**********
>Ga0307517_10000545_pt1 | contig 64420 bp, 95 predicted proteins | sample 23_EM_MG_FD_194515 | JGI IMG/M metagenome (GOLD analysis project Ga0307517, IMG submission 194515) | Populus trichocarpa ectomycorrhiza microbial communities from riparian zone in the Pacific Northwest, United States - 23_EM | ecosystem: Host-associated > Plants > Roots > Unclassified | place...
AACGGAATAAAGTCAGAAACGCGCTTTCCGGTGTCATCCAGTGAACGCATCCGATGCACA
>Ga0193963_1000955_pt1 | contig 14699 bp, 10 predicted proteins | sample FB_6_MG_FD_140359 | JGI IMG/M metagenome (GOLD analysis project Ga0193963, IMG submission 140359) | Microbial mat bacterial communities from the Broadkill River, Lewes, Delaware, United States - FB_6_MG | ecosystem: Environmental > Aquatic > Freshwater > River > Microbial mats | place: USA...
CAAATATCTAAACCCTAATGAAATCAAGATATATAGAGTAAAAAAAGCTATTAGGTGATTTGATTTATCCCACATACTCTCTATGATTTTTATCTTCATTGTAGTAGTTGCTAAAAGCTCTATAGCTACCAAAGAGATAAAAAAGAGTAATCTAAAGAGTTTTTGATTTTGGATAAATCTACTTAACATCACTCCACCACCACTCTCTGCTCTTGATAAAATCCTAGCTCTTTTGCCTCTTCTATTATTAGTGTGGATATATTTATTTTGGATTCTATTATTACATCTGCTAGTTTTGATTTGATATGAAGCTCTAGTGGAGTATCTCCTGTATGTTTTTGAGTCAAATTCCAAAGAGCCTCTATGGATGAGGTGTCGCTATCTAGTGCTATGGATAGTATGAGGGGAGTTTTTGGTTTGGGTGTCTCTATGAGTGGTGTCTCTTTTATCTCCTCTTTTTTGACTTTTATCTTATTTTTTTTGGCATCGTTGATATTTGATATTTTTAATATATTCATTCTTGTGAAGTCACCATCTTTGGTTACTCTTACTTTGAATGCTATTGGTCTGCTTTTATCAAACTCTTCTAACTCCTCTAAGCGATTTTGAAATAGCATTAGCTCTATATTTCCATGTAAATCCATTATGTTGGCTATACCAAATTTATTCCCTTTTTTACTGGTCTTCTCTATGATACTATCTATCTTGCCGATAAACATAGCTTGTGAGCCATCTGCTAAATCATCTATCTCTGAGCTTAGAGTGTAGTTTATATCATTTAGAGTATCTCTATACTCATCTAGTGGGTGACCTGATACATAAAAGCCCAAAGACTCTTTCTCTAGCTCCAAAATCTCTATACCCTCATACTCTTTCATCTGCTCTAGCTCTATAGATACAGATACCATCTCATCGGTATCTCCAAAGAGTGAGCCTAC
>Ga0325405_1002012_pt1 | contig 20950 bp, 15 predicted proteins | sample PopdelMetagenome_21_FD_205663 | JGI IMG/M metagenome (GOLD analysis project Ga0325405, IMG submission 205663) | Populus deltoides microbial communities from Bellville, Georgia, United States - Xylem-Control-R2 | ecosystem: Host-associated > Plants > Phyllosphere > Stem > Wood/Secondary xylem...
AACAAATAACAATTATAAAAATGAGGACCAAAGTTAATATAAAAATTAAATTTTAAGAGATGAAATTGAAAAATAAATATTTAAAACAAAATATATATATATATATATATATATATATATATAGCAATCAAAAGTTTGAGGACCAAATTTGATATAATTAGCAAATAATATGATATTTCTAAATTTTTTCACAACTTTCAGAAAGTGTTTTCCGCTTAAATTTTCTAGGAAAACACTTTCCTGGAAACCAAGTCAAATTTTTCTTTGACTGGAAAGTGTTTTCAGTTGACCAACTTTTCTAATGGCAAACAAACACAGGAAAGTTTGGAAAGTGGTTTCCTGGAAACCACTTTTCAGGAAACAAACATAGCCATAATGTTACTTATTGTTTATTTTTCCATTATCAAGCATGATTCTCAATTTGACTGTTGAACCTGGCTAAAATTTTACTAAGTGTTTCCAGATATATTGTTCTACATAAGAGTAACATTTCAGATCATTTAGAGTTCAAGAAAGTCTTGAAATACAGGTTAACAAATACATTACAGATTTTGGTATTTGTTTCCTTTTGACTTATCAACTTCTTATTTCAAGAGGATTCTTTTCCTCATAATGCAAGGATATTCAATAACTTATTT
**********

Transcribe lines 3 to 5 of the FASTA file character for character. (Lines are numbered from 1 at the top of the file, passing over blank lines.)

>Ga0193963_1000955_pt1 | contig 14699 bp, 10 predicted proteins | sample FB_6_MG_FD_140359 | JGI IMG/M metagenome (GOLD analysis project Ga0193963, IMG submission 140359) | Microbial mat bacterial communities from the Broadkill River, Lewes, Delaware, United States - FB_6_MG | ecosystem: Environmental > Aquatic > Freshwater > River > Microbial mats | place: USA...
CAAATATCTAAACCCTAATGAAATCAAGATATATAGAGTAAAAAAAGCTATTAGGTGATTTGATTTATCCCACATACTCTCTATGATTTTTATCTTCATTGTAGTAGTTGCTAAAAGCTCTATAGCTACCAAAGAGATAAAAAAGAGTAATCTAAAGAGTTTTTGATTTTGGATAAATCTACTTAACATCACTCCACCACCACTCTCTGCTCTTGATAAAATCCTAGCTCTTTTGCCTCTTCTATTATTAGTGTGGATATATTTATTTTGGATTCTATTATTACATCTGCTAGTTTTGATTTGATATGAAGCTCTAGTGGAGTATCTCCTGTATGTTTTTGAGTCAAATTCCAAAGAGCCTCTATGGATGAGGTGTCGCTATCTAGTGCTATGGATAGTATGAGGGGAGTTTTTGGTTTGGGTGTCTCTATGAGTGGTGTCTCTTTTATCTCCTCTTTTTTGACTTTTATCTTATTTTTTTTGGCATCGTTGATATTTGATATTTTTAATATATTCATTCTTGTGAAGTCACCATCTTTGGTTACTCTTACTTTGAATGCTATTGGTCTGCTTTTATCAAACTCTTCTAACTCCTCTAAGCGATTTTGAAATAGCATTAGCTCTATATTTCCATGTAAATCCATTATGTTGGCTATACCAAATTTATTCCCTTTTTTACTGGTCTTCTCTATGATACTATCTATCTTGCCGATAAACATAGCTTGTGAGCCATCTGCTAAATCATCTATCTCTGAGCTTAGAGTGTAGTTTATATCATTTAGAGTATCTCTATACTCATCTAGTGGGTGACCTGATACATAAAAGCCCAAAGACTCTTTCTCTAGCTCCAAAATCTCTATACCCTCATACTCTTTCATCTGCTCTAGCTCTATAGATACAGATACCATCTCATCGGTATCTCCAAAGAGTGAGCCTAC
>Ga0325405_1002012_pt1 | contig 20950 bp, 15 predicted proteins | sample PopdelMetagenome_21_FD_205663 | JGI IMG/M metagenome (GOLD analysis project Ga0325405, IMG submission 205663) | Populus deltoides microbial communities from Bellville, Georgia, United States - Xylem-Control-R2 | ecosystem: Host-associated > Plants > Phyllosphere > Stem > Wood/Secondary xylem...